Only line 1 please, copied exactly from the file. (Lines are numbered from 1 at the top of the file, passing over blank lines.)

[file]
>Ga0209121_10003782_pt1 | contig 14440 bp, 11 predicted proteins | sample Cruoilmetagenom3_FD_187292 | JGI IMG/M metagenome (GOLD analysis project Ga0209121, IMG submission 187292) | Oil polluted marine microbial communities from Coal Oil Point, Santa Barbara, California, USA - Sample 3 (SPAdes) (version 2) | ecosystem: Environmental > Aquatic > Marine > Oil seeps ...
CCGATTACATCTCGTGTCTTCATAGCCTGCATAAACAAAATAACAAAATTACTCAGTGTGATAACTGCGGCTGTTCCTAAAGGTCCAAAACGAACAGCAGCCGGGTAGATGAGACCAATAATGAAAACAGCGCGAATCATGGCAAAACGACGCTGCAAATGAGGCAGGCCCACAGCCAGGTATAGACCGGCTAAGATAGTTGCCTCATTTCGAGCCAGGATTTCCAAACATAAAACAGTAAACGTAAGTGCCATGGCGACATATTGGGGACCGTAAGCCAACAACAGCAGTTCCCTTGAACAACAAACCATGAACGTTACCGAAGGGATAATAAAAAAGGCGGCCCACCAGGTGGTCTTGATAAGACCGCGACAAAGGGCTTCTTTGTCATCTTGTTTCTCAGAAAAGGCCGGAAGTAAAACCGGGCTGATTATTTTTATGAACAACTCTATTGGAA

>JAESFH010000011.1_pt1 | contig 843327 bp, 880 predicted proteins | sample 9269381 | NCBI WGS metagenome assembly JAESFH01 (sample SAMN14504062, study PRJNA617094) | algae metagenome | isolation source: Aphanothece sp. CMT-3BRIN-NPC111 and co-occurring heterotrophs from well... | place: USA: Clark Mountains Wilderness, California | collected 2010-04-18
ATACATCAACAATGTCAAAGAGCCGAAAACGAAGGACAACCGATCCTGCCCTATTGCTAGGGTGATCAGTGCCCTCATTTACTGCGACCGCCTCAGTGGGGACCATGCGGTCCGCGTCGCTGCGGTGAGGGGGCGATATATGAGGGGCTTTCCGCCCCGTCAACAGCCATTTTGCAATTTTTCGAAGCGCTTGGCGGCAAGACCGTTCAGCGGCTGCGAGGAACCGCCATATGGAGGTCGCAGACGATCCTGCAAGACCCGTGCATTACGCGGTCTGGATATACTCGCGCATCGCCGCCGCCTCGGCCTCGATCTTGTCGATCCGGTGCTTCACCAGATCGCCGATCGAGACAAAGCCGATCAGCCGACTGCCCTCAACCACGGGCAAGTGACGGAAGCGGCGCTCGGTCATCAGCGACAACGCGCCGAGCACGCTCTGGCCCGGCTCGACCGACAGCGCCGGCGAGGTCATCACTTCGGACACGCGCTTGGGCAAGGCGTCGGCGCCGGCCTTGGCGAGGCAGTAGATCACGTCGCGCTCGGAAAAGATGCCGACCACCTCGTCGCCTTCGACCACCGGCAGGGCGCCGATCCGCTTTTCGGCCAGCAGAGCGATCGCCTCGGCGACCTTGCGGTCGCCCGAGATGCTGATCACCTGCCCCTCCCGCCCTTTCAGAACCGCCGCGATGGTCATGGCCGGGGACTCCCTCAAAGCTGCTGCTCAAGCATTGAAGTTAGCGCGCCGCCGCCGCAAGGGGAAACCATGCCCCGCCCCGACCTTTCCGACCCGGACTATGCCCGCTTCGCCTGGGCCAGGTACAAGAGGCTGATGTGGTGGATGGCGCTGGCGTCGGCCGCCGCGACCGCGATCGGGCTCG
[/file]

>Ga0209121_10003782_pt1 | contig 14440 bp, 11 predicted proteins | sample Cruoilmetagenom3_FD_187292 | JGI IMG/M metagenome (GOLD analysis project Ga0209121, IMG submission 187292) | Oil polluted marine microbial communities from Coal Oil Point, Santa Barbara, California, USA - Sample 3 (SPAdes) (version 2) | ecosystem: Environmental > Aquatic > Marine > Oil seeps ...